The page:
The CBCP encouragement for lay people to participate actively in principled partisan politics should target the strengthening of institutions like the political parties, which are weak in the following: clarifying and promoting their ideologies and platforms, mobilizing resources for political education and electoral campaigns, and disciplining their party members (see “Priorities for Parties,” 15 August 2009 blog). Political parties that are financially stable, ideologically strong, platform-based, and dialogical in practice will be more effective in the political education of the citizenry than the institutional church will be.

In this light, here are some crucial pastoral actions for the institutional church:

(1) Encourage voters, and urge the political parties, to support a Party Development Law that would create a State Subsidy Fund for party strengthening and campaign financing, require an established participatory process for selecting party candidates, and punish party-switching.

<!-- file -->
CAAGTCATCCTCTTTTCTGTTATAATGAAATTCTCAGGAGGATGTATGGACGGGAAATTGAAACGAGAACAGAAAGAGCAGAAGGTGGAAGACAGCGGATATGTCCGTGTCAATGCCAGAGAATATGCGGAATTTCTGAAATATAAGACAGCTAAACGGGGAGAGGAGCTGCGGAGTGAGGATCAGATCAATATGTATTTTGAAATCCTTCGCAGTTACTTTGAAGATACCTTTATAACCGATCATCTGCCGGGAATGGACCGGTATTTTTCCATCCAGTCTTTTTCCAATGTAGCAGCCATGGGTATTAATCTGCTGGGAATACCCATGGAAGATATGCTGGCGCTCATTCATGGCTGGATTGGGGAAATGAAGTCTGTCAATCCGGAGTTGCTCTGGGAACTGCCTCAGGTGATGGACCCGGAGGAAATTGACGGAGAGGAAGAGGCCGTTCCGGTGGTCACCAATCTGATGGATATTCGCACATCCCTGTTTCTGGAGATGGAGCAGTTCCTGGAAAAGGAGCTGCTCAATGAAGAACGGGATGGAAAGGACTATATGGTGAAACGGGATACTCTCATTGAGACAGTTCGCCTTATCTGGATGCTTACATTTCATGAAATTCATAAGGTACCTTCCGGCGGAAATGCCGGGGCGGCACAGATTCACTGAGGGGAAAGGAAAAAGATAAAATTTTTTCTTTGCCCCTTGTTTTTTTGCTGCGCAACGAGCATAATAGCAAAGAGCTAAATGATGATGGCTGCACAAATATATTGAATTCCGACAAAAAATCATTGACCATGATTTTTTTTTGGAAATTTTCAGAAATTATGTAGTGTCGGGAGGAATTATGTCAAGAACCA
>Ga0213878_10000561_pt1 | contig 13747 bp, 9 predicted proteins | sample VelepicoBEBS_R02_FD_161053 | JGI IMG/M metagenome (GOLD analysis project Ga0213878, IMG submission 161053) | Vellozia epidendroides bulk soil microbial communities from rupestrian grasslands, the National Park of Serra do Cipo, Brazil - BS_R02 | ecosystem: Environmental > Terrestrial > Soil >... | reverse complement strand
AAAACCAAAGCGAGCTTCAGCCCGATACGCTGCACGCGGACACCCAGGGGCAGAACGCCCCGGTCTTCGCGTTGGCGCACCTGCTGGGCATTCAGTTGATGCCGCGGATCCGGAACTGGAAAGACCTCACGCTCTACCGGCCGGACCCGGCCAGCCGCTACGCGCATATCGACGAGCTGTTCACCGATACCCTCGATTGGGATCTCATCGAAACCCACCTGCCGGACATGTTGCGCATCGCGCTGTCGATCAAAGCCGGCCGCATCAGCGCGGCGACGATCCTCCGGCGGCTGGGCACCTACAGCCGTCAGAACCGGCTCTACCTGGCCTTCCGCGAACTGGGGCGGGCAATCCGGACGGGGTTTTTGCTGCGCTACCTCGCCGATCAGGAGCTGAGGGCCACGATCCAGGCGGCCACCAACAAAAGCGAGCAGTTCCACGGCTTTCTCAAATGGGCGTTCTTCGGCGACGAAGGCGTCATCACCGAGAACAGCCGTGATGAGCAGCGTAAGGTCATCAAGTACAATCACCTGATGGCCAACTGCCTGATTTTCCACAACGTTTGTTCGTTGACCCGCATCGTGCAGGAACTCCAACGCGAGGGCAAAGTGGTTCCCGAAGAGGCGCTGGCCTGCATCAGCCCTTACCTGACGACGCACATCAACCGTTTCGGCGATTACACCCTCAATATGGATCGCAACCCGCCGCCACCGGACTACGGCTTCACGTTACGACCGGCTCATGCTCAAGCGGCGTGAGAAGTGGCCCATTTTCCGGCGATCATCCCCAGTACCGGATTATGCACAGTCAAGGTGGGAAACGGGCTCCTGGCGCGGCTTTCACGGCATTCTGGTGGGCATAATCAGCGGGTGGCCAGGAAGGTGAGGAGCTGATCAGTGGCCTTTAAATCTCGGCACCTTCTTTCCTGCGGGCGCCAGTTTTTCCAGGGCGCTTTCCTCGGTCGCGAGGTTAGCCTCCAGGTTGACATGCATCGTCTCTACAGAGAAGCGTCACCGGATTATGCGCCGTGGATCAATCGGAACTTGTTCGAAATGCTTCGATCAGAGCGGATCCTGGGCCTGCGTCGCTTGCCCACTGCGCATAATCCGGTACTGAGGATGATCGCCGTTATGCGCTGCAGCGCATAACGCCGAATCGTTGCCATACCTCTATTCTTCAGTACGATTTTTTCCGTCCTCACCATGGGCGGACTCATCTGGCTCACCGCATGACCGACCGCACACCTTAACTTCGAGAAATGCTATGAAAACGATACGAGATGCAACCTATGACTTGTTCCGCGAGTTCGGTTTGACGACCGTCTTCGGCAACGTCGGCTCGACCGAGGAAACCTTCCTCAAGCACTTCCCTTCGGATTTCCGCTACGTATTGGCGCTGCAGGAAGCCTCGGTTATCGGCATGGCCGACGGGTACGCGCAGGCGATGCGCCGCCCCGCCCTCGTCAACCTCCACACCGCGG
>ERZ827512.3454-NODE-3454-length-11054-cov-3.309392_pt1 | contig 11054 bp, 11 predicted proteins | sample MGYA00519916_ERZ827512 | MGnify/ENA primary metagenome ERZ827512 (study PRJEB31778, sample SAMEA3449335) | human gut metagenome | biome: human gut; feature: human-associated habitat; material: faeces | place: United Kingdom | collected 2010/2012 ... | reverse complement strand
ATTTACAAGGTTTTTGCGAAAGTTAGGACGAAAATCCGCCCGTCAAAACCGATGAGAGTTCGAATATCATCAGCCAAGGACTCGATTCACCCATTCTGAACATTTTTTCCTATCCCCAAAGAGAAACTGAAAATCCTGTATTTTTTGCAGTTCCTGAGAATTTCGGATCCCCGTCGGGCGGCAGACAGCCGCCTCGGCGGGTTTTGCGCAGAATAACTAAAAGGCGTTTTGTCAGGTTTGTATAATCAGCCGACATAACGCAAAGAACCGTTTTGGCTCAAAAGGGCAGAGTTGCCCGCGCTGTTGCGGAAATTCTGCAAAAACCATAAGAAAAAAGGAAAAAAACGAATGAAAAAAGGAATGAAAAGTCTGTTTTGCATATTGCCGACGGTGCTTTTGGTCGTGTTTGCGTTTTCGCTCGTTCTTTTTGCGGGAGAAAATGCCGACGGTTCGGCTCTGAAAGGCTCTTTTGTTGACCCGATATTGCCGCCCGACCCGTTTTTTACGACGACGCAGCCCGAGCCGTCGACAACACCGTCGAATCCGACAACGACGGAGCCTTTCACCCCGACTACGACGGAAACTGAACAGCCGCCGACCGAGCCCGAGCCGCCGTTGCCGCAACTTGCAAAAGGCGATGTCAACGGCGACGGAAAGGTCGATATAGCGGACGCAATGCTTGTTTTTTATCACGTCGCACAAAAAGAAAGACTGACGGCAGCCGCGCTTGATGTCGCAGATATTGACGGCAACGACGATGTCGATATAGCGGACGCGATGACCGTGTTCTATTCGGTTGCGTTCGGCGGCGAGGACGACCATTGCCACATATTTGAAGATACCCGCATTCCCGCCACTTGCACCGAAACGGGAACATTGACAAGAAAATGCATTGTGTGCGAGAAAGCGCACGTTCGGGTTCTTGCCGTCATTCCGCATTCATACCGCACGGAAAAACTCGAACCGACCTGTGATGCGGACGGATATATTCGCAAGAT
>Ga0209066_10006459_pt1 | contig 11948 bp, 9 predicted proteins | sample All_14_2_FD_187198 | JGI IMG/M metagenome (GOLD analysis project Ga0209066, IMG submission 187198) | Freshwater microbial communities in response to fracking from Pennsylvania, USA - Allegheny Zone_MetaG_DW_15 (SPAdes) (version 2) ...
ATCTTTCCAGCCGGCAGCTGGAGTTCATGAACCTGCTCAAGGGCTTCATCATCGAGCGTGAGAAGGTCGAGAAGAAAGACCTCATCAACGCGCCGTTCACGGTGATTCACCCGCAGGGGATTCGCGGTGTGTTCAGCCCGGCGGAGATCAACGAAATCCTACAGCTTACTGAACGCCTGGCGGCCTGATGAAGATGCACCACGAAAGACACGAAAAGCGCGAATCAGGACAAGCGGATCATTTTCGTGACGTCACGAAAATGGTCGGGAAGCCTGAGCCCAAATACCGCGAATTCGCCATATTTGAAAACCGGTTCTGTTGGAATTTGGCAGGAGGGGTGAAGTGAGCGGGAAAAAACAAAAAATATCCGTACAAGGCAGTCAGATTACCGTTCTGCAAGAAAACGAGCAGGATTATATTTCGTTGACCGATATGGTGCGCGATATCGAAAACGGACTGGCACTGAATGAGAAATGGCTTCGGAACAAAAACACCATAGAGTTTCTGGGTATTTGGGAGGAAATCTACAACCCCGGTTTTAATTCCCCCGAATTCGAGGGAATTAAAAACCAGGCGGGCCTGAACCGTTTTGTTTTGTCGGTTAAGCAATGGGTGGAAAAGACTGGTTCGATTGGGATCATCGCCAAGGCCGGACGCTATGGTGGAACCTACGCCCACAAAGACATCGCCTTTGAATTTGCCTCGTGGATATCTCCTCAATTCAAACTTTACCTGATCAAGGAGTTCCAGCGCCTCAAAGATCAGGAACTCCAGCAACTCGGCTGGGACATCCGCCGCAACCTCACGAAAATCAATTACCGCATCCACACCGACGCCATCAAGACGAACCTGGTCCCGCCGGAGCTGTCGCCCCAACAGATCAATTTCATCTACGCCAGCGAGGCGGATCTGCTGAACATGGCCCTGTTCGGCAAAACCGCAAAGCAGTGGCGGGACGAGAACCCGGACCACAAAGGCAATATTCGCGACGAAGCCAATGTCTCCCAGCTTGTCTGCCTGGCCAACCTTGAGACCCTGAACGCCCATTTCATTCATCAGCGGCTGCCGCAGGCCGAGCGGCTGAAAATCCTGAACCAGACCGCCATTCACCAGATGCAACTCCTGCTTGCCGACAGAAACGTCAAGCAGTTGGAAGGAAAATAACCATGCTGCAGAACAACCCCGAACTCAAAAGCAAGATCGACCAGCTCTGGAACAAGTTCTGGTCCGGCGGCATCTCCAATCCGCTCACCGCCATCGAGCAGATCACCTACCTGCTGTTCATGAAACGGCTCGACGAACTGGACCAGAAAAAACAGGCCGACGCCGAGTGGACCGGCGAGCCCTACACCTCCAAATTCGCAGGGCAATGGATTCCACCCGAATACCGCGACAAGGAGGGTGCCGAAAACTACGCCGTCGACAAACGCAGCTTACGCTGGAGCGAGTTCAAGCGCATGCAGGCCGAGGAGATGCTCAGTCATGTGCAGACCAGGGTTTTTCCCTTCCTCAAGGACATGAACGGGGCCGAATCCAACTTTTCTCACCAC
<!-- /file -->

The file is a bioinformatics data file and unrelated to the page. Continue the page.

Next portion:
(2) Encourage voters to review the platforms, programs & accomplishments of current parties, and to join a party & actively contribute to its capability in formulating & implementing its programs & disciplining its members.

(3) Specify & disseminate criteria to guide voters and neophyte candidates in assessing & choosing to join a political party, e.g. the coherence, the explanatory ability & the explicit & implicit anthropological assumptions of the party ideology & platform.

A radical theologian once suggested that faith without ideology is dead. If ideology is understood as a politico-economic theory on how a society may resolve or balance the competing interests of its members, then the practice of one’s religious faith without ideology tends either to neglect social reform or to pursue reform in incoherent or unsystematic ways. The evangelization of Philippine politics is ineffective when it ignores the institutional weakness of political parties, which are ideologically & financially weak.